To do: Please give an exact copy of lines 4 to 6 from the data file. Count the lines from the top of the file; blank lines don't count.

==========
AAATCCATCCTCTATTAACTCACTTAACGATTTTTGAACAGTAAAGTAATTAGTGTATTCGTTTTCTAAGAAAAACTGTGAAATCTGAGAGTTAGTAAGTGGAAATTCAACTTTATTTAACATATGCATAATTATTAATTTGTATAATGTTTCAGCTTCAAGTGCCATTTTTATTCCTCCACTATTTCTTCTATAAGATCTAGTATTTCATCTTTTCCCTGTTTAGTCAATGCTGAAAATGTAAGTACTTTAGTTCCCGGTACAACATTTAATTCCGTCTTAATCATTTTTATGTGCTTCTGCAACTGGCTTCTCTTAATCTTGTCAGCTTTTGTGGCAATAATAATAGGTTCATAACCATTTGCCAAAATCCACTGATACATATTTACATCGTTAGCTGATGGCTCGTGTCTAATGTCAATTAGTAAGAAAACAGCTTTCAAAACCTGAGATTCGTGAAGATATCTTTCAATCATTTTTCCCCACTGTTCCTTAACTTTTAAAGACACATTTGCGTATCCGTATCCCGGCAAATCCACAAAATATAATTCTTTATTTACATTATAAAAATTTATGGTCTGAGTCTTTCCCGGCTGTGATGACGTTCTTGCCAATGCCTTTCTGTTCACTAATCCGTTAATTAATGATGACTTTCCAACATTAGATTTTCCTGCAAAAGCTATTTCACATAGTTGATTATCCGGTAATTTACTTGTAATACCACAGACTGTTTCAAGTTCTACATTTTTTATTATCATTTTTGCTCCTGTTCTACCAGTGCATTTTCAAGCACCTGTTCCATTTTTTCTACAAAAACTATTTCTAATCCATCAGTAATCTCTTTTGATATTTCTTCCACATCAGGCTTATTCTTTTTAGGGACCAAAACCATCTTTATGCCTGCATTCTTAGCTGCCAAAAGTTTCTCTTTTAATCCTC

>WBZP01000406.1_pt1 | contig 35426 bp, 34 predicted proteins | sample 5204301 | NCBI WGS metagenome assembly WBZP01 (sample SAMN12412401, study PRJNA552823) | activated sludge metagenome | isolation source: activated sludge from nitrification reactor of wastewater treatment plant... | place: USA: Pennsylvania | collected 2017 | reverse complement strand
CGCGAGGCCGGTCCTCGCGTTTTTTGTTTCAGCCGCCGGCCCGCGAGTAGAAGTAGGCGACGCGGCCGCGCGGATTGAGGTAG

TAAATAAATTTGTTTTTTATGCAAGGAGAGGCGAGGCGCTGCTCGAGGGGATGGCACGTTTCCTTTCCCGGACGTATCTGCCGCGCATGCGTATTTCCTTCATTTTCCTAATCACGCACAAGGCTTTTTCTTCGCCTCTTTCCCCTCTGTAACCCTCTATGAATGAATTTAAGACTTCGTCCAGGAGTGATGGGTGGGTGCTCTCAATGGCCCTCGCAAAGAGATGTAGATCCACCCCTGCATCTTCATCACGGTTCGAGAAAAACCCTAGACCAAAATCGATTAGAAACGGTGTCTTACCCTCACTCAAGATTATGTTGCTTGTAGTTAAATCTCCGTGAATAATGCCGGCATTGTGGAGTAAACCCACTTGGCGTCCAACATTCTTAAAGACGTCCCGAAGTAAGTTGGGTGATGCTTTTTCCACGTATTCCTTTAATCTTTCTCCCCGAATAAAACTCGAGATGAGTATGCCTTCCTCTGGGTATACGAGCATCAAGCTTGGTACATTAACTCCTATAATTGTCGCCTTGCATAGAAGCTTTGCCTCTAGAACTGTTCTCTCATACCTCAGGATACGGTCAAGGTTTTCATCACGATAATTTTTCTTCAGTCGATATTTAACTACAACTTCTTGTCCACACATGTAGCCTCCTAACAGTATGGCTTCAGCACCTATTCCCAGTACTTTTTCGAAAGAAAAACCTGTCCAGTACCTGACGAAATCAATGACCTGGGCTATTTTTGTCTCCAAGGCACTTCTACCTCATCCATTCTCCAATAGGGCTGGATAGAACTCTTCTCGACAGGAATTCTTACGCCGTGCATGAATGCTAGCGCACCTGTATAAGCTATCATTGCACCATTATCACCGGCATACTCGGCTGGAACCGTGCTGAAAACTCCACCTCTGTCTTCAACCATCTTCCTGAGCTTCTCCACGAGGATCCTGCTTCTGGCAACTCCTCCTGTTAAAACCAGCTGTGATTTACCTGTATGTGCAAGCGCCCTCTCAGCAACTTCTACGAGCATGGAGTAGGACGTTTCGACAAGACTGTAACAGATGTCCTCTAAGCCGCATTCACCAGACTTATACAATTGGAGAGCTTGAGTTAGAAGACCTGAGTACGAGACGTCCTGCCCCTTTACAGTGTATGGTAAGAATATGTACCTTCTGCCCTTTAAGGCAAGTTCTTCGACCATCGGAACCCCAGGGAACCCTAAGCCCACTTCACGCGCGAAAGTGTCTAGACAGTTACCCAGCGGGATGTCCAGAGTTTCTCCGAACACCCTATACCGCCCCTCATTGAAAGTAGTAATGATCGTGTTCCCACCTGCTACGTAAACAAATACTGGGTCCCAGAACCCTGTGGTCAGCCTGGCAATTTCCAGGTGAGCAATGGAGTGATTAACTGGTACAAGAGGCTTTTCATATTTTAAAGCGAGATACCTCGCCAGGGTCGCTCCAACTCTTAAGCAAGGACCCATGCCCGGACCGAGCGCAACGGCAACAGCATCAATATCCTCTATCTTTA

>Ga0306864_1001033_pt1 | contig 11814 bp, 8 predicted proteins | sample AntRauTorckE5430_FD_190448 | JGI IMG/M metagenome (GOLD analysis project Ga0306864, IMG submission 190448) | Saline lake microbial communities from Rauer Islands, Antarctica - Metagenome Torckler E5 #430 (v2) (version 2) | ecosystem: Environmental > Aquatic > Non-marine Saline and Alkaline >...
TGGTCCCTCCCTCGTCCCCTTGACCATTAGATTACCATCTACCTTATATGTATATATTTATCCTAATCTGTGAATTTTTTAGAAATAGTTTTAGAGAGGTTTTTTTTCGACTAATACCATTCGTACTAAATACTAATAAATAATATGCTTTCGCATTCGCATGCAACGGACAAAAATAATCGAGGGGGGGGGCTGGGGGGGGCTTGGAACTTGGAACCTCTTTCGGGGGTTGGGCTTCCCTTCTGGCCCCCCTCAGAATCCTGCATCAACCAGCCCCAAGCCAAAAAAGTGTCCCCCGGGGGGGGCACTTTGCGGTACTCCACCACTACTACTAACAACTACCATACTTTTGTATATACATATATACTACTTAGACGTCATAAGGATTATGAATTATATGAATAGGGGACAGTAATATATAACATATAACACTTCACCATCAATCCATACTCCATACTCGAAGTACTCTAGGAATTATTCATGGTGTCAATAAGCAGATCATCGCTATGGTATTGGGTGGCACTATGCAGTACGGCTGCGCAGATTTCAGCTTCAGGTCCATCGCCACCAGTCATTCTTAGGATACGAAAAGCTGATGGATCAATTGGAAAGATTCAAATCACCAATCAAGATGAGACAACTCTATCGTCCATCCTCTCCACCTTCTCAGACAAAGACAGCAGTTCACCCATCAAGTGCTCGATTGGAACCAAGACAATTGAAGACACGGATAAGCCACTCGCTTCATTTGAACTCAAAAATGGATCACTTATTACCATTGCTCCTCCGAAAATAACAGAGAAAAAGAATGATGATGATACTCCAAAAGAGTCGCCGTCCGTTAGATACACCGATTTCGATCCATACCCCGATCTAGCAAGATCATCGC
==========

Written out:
TAAATAAATTTGTTTTTTATGCAAGGAGAGGCGAGGCGCTGCTCGAGGGGATGGCACGTTTCCTTTCCCGGACGTATCTGCCGCGCATGCGTATTTCCTTCATTTTCCTAATCACGCACAAGGCTTTTTCTTCGCCTCTTTCCCCTCTGTAACCCTCTATGAATGAATTTAAGACTTCGTCCAGGAGTGATGGGTGGGTGCTCTCAATGGCCCTCGCAAAGAGATGTAGATCCACCCCTGCATCTTCATCACGGTTCGAGAAAAACCCTAGACCAAAATCGATTAGAAACGGTGTCTTACCCTCACTCAAGATTATGTTGCTTGTAGTTAAATCTCCGTGAATAATGCCGGCATTGTGGAGTAAACCCACTTGGCGTCCAACATTCTTAAAGACGTCCCGAAGTAAGTTGGGTGATGCTTTTTCCACGTATTCCTTTAATCTTTCTCCCCGAATAAAACTCGAGATGAGTATGCCTTCCTCTGGGTATACGAGCATCAAGCTTGGTACATTAACTCCTATAATTGTCGCCTTGCATAGAAGCTTTGCCTCTAGAACTGTTCTCTCATACCTCAGGATACGGTCAAGGTTTTCATCACGATAATTTTTCTTCAGTCGATATTTAACTACAACTTCTTGTCCACACATGTAGCCTCCTAACAGTATGGCTTCAGCACCTATTCCCAGTACTTTTTCGAAAGAAAAACCTGTCCAGTACCTGACGAAATCAATGACCTGGGCTATTTTTGTCTCCAAGGCACTTCTACCTCATCCATTCTCCAATAGGGCTGGATAGAACTCTTCTCGACAGGAATTCTTACGCCGTGCATGAATGCTAGCGCACCTGTATAAGCTATCATTGCACCATTATCACCGGCATACTCGGCTGGAACCGTGCTGAAAACTCCACCTCTGTCTTCAACCATCTTCCTGAGCTTCTCCACGAGGATCCTGCTTCTGGCAACTCCTCCTGTTAAAACCAGCTGTGATTTACCTGTATGTGCAAGCGCCCTCTCAGCAACTTCTACGAGCATGGAGTAGGACGTTTCGACAAGACTGTAACAGATGTCCTCTAAGCCGCATTCACCAGACTTATACAATTGGAGAGCTTGAGTTAGAAGACCTGAGTACGAGACGTCCTGCCCCTTTACAGTGTATGGTAAGAATATGTACCTTCTGCCCTTTAAGGCAAGTTCTTCGACCATCGGAACCCCAGGGAACCCTAAGCCCACTTCACGCGCGAAAGTGTCTAGACAGTTACCCAGCGGGATGTCCAGAGTTTCTCCGAACACCCTATACCGCCCCTCATTGAAAGTAGTAATGATCGTGTTCCCACCTGCTACGTAAACAAATACTGGGTCCCAGAACCCTGTGGTCAGCCTGGCAATTTCCAGGTGAGCAATGGAGTGATTAACTGGTACAAGAGGCTTTTCATATTTTAAAGCGAGATACCTCGCCAGGGTCGCTCCAACTCTTAAGCAAGGACCCATGCCCGGACCGAGCGCAACGGCAACAGCATCAATATCCTCTATCTTTA

>Ga0306864_1001033_pt1 | contig 11814 bp, 8 predicted proteins | sample AntRauTorckE5430_FD_190448 | JGI IMG/M metagenome (GOLD analysis project Ga0306864, IMG submission 190448) | Saline lake microbial communities from Rauer Islands, Antarctica - Metagenome Torckler E5 #430 (v2) (version 2) | ecosystem: Environmental > Aquatic > Non-marine Saline and Alkaline >...
TGGTCCCTCCCTCGTCCCCTTGACCATTAGATTACCATCTACCTTATATGTATATATTTATCCTAATCTGTGAATTTTTTAGAAATAGTTTTAGAGAGGTTTTTTTTCGACTAATACCATTCGTACTAAATACTAATAAATAATATGCTTTCGCATTCGCATGCAACGGACAAAAATAATCGAGGGGGGGGGCTGGGGGGGGCTTGGAACTTGGAACCTCTTTCGGGGGTTGGGCTTCCCTTCTGGCCCCCCTCAGAATCCTGCATCAACCAGCCCCAAGCCAAAAAAGTGTCCCCCGGGGGGGGCACTTTGCGGTACTCCACCACTACTACTAACAACTACCATACTTTTGTATATACATATATACTACTTAGACGTCATAAGGATTATGAATTATATGAATAGGGGACAGTAATATATAACATATAACACTTCACCATCAATCCATACTCCATACTCGAAGTACTCTAGGAATTATTCATGGTGTCAATAAGCAGATCATCGCTATGGTATTGGGTGGCACTATGCAGTACGGCTGCGCAGATTTCAGCTTCAGGTCCATCGCCACCAGTCATTCTTAGGATACGAAAAGCTGATGGATCAATTGGAAAGATTCAAATCACCAATCAAGATGAGACAACTCTATCGTCCATCCTCTCCACCTTCTCAGACAAAGACAGCAGTTCACCCATCAAGTGCTCGATTGGAACCAAGACAATTGAAGACACGGATAAGCCACTCGCTTCATTTGAACTCAAAAATGGATCACTTATTACCATTGCTCCTCCGAAAATAACAGAGAAAAAGAATGATGATGATACTCCAAAAGAGTCGCCGTCCGTTAGATACACCGATTTCGATCCATACCCCGATCTAGCAAGATCATCGC